This is the second in a series of five blogs about making Click & Collect profitable.
It’s less than a decade since retail commentators seemed obsessed with heralding “the death of the store”. But the store has proven surprisingly resilient and flexible, and the death of the store is no longer a cry you hear these days. Rather, 2017 will see retailers leverage stores to increasingly smarter advantage.
With retail margins ever-tighter, Click & Collect allows bricks and mortar retailers to win back competitive advantage over ‘pure play’ online providers. An increasing number of studies and retailer reports identify the fact that bringing people into the store to collect their goods (rather than delivering them to their homes) means they buy additional items.
So not only must retailers maximise the instore advantage for upsell and cross-sell, they must make the customer experience a compelling, differentiated one. The in-store systems and processes at the sharp end of fulfilment must not let the retailer down.
Make the store your brand showcase
When customers come instore to collect orders, retailers should aim to have the ‘best-practice basics’ firmly in place:
- Provide a dedicated collection point that is clearly signposted instore and all staff must be trained to identify it and guide customers to it
- Guarantee speedy, no-fuss collection, with queues kept to a minimum
- Ensure back-end organisation so that goods can be found quickly and accurately
- Make the omnichannel vision a reality: Consistency across touchpoints is crucial, as is the single view of the customer.
Over and above the ‘basics’ there are more things retailers can offer, such as “try before you buy”: rather than just handing over a parcel, it is good to let customers inspect – or in the case of clothing items, try on - items there and then in the store. This is a win/win for customers (better customer experience) and stores (returned items go back into circulation quicker).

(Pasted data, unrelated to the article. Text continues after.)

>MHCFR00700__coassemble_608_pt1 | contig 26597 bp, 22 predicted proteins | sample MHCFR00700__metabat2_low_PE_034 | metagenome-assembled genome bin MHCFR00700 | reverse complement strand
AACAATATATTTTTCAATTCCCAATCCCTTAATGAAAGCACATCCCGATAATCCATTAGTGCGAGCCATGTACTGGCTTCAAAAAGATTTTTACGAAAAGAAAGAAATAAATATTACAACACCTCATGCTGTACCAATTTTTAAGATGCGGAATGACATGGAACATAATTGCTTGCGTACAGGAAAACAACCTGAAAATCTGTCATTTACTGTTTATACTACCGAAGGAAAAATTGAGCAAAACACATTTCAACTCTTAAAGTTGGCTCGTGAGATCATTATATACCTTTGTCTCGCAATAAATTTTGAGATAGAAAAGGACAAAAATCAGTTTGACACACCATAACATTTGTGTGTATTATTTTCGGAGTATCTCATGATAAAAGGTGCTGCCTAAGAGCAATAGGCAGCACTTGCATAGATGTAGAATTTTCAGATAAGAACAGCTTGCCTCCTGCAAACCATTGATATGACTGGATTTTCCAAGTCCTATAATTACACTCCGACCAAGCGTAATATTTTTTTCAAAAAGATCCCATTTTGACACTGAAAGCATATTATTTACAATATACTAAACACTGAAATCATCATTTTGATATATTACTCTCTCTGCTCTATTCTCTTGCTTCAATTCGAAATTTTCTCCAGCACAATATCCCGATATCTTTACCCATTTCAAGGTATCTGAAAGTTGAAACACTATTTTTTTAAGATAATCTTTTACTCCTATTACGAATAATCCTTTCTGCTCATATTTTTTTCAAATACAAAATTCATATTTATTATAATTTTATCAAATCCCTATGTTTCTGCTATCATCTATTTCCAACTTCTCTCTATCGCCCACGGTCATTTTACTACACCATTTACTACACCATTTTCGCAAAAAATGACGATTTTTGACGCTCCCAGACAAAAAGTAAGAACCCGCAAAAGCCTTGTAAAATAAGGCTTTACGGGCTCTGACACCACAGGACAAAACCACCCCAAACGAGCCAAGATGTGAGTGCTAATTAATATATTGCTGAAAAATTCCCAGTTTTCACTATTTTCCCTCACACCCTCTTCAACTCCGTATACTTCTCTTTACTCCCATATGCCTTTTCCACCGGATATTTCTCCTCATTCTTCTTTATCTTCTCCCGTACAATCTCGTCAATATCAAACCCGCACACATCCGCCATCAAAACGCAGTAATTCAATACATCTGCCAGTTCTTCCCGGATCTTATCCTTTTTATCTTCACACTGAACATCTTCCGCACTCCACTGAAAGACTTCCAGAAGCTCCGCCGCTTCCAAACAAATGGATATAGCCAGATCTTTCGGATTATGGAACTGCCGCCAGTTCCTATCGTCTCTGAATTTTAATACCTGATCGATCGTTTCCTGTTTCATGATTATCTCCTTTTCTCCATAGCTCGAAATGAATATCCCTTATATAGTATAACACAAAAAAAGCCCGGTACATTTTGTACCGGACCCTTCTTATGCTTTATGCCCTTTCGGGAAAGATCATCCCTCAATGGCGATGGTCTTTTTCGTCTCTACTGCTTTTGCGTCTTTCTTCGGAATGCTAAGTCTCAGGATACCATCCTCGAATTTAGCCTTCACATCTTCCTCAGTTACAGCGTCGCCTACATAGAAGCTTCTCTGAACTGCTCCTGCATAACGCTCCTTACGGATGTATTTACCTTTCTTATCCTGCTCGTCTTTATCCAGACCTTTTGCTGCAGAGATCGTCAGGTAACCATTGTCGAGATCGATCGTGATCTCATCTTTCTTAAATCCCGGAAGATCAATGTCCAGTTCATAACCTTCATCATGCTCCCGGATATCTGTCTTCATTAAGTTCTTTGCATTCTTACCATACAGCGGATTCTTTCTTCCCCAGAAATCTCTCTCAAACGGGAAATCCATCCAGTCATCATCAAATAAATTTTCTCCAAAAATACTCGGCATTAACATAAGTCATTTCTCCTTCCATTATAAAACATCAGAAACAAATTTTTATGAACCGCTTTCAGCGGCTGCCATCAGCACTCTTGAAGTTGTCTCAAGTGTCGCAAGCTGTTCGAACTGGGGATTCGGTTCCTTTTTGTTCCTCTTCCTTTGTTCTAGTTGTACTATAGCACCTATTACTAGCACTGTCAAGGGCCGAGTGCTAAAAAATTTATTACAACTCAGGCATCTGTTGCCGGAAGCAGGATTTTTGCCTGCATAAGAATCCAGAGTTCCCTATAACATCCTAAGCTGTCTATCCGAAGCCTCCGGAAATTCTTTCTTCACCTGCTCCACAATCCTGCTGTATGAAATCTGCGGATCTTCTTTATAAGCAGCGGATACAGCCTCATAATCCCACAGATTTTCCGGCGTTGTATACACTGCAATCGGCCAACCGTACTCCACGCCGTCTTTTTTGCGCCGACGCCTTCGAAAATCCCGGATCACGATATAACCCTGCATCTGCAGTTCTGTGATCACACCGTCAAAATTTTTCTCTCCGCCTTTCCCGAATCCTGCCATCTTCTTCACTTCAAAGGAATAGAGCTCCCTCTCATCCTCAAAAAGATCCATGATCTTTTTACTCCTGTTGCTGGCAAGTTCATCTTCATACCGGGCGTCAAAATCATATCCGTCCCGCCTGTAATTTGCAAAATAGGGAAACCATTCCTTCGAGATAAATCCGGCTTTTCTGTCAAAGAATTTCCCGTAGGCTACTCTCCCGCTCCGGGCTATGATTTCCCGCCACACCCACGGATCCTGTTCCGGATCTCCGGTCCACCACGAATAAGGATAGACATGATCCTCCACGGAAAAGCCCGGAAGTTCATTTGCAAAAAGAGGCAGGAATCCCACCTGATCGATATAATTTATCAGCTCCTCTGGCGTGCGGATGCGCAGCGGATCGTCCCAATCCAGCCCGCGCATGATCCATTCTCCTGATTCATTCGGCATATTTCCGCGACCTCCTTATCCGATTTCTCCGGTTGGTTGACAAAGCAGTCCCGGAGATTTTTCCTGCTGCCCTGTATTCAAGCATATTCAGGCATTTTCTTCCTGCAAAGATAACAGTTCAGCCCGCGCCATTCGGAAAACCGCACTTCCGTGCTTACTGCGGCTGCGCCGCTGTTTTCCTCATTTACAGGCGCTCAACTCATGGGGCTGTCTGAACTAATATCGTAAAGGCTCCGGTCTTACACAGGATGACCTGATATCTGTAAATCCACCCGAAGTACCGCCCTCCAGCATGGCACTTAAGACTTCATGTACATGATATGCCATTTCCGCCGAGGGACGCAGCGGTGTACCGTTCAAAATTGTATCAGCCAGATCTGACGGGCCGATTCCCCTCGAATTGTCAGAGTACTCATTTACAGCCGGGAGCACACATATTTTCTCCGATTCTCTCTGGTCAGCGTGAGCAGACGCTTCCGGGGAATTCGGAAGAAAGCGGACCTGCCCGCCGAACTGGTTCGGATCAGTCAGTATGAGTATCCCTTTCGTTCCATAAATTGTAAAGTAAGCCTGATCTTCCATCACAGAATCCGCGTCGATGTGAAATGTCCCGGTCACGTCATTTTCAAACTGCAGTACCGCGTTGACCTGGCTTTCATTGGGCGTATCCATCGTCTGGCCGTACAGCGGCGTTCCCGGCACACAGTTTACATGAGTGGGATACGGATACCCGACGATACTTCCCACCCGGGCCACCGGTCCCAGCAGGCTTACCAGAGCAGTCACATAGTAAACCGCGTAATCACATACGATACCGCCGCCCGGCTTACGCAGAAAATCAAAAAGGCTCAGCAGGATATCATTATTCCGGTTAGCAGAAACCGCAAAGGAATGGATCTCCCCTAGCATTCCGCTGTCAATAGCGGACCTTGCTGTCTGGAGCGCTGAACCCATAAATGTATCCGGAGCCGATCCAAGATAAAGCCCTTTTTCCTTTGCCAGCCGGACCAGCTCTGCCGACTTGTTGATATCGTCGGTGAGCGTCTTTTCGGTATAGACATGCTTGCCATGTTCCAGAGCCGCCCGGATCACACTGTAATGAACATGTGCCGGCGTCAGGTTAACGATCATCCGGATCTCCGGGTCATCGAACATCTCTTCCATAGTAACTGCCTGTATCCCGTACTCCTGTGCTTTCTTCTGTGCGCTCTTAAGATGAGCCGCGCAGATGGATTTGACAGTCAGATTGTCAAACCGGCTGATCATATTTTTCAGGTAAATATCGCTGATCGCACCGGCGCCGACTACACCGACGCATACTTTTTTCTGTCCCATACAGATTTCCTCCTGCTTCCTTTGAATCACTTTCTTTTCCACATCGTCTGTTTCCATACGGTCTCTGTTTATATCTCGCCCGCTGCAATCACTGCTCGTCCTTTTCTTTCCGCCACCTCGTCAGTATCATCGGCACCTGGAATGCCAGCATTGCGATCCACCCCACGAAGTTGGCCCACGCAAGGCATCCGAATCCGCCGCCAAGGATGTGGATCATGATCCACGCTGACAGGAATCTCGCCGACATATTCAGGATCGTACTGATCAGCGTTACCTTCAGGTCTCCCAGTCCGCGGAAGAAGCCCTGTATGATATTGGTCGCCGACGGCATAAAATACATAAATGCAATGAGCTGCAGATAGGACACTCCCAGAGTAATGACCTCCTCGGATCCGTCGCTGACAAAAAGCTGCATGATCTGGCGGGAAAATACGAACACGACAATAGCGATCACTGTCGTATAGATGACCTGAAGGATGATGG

Fine-tune store operations
While it’s all very well re-asserting best practice, the challenge remains how to do this profitably. There are in fact many areas where efficiencies can be found. Retailers need to look at all of them to examine how they can reduce costs. They include the following:
- Pack and label: Handheld mobile printers can hugely increase productivity as they mean less walk time, while the ability to print anytime and anywhere means increased flexibility and fewer errors.
- Receiving in store: Technologies such as mobile computers and barcode scanners can help accurately receive goods in store, whilst RFID readers provide a way of automating this process.
- Customer recognition: Customers hate to be kept waiting. The right technology can guarantee the speedy recognition and aid both customer satisfaction and the bottom line.
- Order locating: Hand-in-hand with customer recognition is order locating. Staff instore need to be able to identify – immediately and accurately – where a given order is located.
- Workforce communications: Key to avoiding the small delays that together make a large dent in profits. Workers need to instantly contact co-worker or dispatch group with voice, push-to-talk services or text.
The John Lewis Story
Getting this right isn’t a nice-to-have, or a detail. It can make a noticeable difference to the bottom line. One of the retail ‘poster-boys’ for good Click & Collect is John Lewis, closely watched by the rest of the industry.
John Lewis needed to manage increased demand for storing and locating orders with multiple parcels over Christmas. They needed a solution that would enable staff to use storage space more efficiently when an order with multiple parcels arrived, and to help find parcels more quickly when customers came to collect them. Their new solution with M-Netics software and Zebra handheld scanners enabled John Lewis to expand its click and collect capacity by 30%.
The new system enabled an efficient process flow. When parcels arrive at the shop as part of a multiple order, a shop assistant scans the barcode of each item. The mobile computer displays details of the full order, including where the previous item in the order has been stored. This means that, if the new item is a similar size, it can be stored with the previous item – an efficient use of space. The shop assistant places the item in a storage unit and scans the barcode on the unit to record where it has been stored. This information is then relayed via a wireless network to the central database. When the customer comes to collect their parcel, using the order number in the device displays the storage unit location, making it easy to find all the parcels in the order.
Get the full pictureFine-tuning fulfilment and making instore operations sharper is the second step (of three) on the journey to efficiency. This is explored in much more detail in Zebra’s new eBook “Three Steps to Click & Collect Profitability” which you can download now.